People lie on mortgage applications every day.
Fudging a few key details on a routine form can make a loan seem less risky to a lender. Instead of saying they’re buying an investment property, they claim it’s a vacation home. Maybe they don’t disclose a debt. That could make a lender feel more confident about issuing a loan with a lower interest rate and cutting the amount of down payment required.
With a few keystrokes and a signature, homebuyers can save themselves tens of thousands of dollars over the life of a 30-year mortgage — if they don’t get caught.
Federal prosecutors say they found Democratic State’s Attorney Marilyn Mosby of Baltimore doing exactly that.
The city’s top prosecutor is charged with two counts of perjury and two counts of lying on loan applications. Mosby and her lawyers maintain her innocence, claiming her prosecution is politically motivated and being run by vindictive lawyers in the U.S. attorney’s office.
Publicly available documents suggest Mosby might have misled her lenders about her finances and her plans for two Florida homes she bought — an eight-bedroom rental near Disney World and a condo on the Gulf Coast. The reason people do that, according to several experts, is to get more favorable loan terms.
Whatever the outcome of the case, experts say Mosby’s supposed ploy to save on interest and down payments wasn’t spectacular. If anything, it was commonplace, said Eric Forster, an expert witness in mortgage fraud cases who reviewed Mosby’s indictment.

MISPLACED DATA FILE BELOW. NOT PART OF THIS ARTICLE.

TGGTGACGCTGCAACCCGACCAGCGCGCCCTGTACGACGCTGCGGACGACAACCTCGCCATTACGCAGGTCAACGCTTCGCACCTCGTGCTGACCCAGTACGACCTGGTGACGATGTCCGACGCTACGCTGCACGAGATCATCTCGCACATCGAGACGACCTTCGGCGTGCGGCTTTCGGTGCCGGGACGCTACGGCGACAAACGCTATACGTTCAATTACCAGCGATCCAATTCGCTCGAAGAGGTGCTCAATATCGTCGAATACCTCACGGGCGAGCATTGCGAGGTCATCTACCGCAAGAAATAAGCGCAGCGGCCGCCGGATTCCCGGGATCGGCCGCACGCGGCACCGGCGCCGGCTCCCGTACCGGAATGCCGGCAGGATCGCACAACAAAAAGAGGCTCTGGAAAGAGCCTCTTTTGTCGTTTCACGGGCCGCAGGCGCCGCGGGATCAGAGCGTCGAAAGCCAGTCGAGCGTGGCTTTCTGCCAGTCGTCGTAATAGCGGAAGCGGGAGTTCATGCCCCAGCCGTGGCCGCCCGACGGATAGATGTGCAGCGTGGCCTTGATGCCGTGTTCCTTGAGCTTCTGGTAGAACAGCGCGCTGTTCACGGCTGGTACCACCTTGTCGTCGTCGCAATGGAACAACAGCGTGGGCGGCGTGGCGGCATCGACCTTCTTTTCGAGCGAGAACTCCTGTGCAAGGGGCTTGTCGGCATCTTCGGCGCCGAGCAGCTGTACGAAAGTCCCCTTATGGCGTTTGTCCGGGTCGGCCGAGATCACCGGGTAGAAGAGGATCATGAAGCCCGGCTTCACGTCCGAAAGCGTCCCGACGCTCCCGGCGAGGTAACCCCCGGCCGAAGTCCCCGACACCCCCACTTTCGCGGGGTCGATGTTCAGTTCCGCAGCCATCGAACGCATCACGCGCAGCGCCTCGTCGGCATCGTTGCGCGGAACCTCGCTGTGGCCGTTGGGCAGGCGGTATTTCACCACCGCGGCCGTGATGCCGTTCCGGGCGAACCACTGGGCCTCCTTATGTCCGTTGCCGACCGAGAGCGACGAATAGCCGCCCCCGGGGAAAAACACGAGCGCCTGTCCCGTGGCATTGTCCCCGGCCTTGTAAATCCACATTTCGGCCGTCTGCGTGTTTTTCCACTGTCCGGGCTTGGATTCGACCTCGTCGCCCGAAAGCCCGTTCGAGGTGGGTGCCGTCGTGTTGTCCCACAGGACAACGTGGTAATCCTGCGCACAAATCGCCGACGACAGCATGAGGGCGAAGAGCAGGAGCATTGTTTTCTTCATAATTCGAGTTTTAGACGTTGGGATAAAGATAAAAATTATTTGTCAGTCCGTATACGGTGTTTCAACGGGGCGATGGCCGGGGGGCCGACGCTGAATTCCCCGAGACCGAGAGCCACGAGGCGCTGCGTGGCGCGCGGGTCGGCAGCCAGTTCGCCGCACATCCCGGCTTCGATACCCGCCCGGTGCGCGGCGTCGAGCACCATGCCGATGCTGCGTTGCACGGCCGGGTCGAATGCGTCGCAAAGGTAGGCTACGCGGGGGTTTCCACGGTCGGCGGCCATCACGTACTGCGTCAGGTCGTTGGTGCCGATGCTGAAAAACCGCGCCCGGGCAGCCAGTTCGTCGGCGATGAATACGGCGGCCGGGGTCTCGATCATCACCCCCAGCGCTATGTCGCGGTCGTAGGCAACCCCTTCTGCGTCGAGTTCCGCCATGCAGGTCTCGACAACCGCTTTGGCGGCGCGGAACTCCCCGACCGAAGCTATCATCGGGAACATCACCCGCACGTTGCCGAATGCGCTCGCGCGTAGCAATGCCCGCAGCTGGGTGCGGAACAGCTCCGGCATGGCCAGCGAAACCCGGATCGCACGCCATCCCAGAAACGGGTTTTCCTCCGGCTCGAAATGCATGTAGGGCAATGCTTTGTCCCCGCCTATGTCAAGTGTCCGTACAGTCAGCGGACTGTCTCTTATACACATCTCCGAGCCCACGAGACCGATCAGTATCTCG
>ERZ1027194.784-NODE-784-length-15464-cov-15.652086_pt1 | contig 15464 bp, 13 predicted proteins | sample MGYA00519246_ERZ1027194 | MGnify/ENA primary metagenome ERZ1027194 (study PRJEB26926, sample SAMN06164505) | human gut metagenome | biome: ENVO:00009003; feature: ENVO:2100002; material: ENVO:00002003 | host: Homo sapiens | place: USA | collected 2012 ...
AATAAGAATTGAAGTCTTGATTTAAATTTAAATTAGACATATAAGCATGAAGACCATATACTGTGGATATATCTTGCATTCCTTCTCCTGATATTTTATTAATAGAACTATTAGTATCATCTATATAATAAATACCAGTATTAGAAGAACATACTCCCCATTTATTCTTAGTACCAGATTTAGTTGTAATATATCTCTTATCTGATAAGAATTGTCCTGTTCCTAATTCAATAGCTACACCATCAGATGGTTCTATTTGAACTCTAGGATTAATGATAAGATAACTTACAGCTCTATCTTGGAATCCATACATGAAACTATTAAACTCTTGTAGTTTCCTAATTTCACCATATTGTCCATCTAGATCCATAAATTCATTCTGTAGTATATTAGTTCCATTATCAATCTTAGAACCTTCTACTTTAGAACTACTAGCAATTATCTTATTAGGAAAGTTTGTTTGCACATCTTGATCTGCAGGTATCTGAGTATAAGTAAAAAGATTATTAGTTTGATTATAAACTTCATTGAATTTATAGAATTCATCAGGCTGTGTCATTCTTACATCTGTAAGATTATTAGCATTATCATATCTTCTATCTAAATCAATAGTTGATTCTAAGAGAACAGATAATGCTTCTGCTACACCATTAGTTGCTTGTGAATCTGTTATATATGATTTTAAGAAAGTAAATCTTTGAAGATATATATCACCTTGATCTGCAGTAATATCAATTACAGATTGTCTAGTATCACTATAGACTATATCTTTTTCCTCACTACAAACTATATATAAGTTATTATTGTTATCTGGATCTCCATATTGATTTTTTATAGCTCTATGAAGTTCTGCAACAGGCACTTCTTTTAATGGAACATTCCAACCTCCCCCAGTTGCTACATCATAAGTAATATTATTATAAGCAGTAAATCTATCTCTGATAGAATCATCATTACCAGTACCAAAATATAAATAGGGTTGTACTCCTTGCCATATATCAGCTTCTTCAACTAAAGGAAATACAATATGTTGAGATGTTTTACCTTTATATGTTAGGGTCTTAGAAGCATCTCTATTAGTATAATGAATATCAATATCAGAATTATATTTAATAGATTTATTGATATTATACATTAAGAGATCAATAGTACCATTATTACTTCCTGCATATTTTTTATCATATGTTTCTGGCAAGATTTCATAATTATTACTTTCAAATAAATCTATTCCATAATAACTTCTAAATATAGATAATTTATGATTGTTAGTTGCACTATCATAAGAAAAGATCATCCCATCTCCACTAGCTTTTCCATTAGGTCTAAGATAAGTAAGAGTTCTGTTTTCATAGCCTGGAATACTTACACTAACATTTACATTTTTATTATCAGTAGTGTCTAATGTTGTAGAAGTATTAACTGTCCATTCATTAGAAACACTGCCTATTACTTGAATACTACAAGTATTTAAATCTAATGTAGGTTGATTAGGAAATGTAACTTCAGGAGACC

“I didn’t see anything very clever done on her part,” he said. “Actually, I saw a number of things that were quite dumb. But the point is that I’ve seen people do it all the time.”
It started with the home in Kissimmee, near Orlando. Purchased in September 2020, the big house was convenient to Disney World — ideal for renting to theme park visitors.
Mortgages for investment homes are typically more expensive, with banks issuing higher interest rates and requiring a 20% down payment, said Tammy Saul, owner of Federal Hill Mortgage in Baltimore.
Mortgages for vacation homes, sometimes called second homes, are different and usually cheaper, Saul said. Banks typically require a 10% down payment for second homes because it is expected the buyer will live there part time.
When Mosby purchased the Kissimmee home, she signed a document promising she would not hire a management company or rent it out for at least a year, according to publicly available mortgage documents. However, prosecutors claim that a week before closing, Mosby signed a contract with a management company, giving it control over renting the home, a direct violation of her mortgage terms.
“A lot of people will do what she did. She’s just under scrutiny because she’s a public figure,” Saul said. “It’s not right, but it happens all the time.”